6) The heroes, enemies and weapons are not balanced. Heroes are very unequal, enemies don't seem to level up according to your characters (not evenly) and the weapons are the same, whatever the level.


Without these concerns, SoB would be an instant buy.

The other game I'm looking at is "Secrets of the Lost tomb" but I really really really don't like the art.
Art wise, it feels to me like an Alpha version of a very low budget game (which it is not).


As an owner of SoB, many of your concerns are legit. It is far from a perfect game. BUT, there is something to be said of the character progression. It is stellar. If you just want to tell the story of the many adventures of such and such, SoB can do that. You have no character progression in Deep Madness. There is something to be said about watching your weak character turn into a bad ass over the course of a series of disconnected adventures.

But it will also cost a lot more to get the expansion diversity that will make the game shine.
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Jorune wrote:
baylock wrote:
I fully pledged DM and I'm still on the fence for SoB.

The problems I've got with this game are numerous though:

1) I'm ok with dice fest and randomness but it seems that this one put these concepts to a higher level.

2) One of my biggest concern: wandering through tiles and choosing a direction to take seems to be of no consequence because there is no incentive to take a path rather than another. They all lead to the same thing. So, it's just cosmetic (for what I heard).

3) There is no monster AI (unless you add some enemy pack) and the combats are too straight forward. You just point and stab/shoot.

4) There is no meaningful decision to make: the game is playing you.
The only decisions that have to be made are how you level up you character.

5) It seems to be made for campaigns but in fact, there is no campaign or ultimate goal. You level up, you level up, you level up.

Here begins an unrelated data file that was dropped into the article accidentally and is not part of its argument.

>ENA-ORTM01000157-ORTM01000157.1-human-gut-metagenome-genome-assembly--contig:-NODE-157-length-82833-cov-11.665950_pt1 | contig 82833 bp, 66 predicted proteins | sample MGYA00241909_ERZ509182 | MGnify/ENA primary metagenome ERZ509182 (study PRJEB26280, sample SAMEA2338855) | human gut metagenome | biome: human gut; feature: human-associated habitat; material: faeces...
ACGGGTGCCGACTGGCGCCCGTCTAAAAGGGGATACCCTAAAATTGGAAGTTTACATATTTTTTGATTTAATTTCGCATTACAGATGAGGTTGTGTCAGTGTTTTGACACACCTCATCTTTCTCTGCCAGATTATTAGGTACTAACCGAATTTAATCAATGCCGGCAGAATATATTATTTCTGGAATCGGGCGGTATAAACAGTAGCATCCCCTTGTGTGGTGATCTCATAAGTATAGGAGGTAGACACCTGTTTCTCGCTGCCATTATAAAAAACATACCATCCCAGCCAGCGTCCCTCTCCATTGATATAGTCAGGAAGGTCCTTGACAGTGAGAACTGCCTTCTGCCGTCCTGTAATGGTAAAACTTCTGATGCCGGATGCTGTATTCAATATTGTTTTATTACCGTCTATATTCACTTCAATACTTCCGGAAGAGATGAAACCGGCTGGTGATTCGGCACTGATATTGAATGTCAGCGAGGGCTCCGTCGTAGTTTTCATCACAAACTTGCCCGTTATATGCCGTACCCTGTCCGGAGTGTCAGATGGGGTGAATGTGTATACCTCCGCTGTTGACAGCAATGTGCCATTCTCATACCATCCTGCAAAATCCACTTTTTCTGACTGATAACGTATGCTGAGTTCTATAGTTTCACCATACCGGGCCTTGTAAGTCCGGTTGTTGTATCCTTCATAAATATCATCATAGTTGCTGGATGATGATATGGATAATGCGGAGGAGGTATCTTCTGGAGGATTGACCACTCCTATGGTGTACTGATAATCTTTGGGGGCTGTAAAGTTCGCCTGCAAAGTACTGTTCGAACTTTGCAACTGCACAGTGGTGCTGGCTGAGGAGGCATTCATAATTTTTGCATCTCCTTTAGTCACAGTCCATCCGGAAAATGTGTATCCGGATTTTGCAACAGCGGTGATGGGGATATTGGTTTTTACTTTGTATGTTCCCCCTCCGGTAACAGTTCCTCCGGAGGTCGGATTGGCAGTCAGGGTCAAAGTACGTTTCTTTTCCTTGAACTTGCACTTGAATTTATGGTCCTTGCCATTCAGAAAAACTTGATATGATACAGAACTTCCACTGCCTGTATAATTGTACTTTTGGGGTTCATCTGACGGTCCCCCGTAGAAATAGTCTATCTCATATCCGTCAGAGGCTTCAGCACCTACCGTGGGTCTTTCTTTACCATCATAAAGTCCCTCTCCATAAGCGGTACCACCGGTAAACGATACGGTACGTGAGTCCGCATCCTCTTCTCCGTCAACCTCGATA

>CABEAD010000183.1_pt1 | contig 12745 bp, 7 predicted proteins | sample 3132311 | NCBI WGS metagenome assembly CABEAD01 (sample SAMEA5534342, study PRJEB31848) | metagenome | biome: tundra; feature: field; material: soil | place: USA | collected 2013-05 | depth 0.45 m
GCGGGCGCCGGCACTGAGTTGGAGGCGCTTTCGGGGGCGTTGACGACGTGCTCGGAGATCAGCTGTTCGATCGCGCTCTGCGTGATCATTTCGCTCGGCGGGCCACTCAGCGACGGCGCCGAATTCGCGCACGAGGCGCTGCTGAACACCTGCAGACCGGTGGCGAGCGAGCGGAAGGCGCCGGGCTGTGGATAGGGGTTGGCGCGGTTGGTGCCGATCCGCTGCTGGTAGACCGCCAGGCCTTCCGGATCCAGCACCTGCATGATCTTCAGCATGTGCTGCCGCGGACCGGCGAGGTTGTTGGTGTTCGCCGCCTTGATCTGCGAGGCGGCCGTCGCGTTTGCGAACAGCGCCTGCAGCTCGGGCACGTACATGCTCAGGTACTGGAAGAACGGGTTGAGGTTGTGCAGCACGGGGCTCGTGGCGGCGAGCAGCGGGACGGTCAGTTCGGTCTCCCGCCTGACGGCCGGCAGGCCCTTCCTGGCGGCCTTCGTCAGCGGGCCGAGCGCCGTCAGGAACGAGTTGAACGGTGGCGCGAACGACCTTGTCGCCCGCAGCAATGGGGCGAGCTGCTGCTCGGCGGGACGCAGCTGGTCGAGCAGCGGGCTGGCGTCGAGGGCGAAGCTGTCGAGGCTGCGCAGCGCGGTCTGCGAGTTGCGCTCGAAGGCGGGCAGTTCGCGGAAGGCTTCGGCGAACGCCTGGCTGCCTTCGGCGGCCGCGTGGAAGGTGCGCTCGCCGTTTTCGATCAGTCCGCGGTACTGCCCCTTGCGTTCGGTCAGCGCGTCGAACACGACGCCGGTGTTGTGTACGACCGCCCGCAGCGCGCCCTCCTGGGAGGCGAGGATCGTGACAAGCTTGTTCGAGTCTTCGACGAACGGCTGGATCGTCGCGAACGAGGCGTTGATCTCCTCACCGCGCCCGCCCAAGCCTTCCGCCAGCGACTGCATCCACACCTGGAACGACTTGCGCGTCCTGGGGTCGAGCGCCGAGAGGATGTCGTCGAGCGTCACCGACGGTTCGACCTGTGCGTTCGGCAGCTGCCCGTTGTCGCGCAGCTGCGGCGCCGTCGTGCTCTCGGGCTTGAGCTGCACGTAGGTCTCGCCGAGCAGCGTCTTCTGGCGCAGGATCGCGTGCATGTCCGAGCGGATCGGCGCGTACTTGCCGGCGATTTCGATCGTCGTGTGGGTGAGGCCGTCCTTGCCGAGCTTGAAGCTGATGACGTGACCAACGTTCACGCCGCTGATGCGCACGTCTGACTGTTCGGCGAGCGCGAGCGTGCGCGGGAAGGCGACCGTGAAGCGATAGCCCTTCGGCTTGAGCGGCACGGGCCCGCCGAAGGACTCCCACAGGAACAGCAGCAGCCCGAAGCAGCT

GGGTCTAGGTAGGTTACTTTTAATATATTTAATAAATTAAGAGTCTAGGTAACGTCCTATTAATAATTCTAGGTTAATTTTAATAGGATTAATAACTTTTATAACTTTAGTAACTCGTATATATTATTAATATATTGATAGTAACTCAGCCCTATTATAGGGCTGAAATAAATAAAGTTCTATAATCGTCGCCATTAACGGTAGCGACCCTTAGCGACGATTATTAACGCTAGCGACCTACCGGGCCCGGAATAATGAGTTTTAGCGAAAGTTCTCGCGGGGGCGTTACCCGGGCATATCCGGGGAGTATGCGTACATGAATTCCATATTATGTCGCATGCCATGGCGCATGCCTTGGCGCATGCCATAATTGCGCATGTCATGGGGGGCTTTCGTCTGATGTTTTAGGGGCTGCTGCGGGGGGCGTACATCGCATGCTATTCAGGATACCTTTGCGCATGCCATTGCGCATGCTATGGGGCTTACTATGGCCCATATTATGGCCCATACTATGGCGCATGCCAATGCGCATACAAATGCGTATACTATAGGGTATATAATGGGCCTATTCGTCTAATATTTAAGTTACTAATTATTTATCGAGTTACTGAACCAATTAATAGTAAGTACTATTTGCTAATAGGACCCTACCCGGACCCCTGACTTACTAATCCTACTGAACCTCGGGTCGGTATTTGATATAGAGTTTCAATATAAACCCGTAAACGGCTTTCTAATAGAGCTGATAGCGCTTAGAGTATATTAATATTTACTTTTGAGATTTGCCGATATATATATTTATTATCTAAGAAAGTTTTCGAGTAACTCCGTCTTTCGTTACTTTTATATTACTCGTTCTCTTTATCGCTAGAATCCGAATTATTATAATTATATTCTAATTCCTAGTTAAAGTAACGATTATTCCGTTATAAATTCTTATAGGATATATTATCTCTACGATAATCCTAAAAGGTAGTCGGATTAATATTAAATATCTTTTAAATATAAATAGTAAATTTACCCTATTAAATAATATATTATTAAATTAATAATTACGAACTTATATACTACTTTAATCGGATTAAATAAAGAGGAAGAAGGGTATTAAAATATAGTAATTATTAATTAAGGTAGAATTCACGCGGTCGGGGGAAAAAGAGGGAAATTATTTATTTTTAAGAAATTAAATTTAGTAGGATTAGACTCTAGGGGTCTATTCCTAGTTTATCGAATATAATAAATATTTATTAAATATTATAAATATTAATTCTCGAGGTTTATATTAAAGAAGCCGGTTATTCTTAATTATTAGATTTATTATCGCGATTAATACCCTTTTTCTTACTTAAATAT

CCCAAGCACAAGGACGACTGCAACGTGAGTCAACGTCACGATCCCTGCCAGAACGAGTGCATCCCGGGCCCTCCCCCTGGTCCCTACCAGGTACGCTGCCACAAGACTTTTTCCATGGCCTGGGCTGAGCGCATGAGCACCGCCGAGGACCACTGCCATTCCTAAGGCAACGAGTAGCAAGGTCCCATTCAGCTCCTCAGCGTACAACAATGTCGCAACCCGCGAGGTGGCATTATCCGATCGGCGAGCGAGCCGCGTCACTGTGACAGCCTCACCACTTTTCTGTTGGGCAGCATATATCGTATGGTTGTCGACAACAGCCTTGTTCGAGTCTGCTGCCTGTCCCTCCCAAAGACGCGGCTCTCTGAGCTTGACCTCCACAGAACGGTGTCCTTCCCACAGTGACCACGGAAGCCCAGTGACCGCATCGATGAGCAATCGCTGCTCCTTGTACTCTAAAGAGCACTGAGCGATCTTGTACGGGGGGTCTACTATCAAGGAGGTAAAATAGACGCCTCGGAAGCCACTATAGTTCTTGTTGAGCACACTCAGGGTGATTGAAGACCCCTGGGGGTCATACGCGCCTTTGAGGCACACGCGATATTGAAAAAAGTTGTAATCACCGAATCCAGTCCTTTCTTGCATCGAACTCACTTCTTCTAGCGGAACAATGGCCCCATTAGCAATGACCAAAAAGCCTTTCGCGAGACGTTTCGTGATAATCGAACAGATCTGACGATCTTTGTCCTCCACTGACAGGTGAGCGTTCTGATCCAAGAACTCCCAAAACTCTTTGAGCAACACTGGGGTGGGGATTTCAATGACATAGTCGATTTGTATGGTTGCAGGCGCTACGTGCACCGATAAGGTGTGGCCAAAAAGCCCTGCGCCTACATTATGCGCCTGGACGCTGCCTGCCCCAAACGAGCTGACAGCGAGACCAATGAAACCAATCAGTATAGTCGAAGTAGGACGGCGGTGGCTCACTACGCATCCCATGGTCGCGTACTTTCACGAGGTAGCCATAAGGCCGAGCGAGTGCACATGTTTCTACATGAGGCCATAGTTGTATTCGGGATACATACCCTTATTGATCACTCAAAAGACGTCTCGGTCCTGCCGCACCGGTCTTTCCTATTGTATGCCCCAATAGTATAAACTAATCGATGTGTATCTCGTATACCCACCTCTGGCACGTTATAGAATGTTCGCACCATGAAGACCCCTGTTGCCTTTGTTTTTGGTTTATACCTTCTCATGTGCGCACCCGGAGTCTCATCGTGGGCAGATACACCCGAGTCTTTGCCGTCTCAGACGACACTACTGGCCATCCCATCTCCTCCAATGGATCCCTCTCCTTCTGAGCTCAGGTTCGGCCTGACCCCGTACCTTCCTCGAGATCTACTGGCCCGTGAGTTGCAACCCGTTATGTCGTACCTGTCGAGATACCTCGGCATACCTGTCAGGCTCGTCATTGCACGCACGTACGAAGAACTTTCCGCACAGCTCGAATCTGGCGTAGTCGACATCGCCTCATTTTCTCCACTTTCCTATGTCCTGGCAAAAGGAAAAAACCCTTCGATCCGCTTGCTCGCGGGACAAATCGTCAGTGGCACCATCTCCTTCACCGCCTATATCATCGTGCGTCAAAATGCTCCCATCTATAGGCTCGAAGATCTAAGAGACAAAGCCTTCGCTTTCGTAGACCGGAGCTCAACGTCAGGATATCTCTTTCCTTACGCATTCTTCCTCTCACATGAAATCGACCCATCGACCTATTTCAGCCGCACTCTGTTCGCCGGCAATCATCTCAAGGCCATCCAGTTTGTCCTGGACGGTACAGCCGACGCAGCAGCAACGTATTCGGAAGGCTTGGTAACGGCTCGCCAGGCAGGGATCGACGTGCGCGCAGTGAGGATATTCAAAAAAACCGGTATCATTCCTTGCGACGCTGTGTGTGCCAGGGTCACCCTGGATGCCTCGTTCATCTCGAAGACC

6) The heroes, enemies and weapons are not balanced. Heroes are very unequal, enemies don't seem to level up according to your characters (not evenly) and the weapons are the same, whatever the level.


Without these concerns, SoB would be an instant buy.

The other game I'm looking at is "Secrets of the Lost tomb" but I really really really don't like the art.
Art wise, it feels to me like an Alpha version of a very low budget game (which it is not).


As an owner of SoB, many of your concerns are legit. It is far from a perfect game. BUT, there is something to be said of the character progression. It is stellar. If you just want to tell the story of the many adventures of such and such, SoB can do that. You have no character progression in Deep Madness. There is something to be said about watching your weak character turn into a bad ass over the course of a series of disconnected adventures.

But it will also cost a lot more to get the expansion diversity that will make the game shine.


That's why I'm on the fence. It seems to tell wonderful stories.
And I would go for it ONLY if I can find an Outlaw or (less likely) a Mine Cart Kickstarter version of it.

I would love to see someone houseruling in a decent and elegant way all the concerns I have about the game, making it a little more tactical.
If so, I would be very glad to invest in it.
 
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baylock wrote:
Jorune wrote: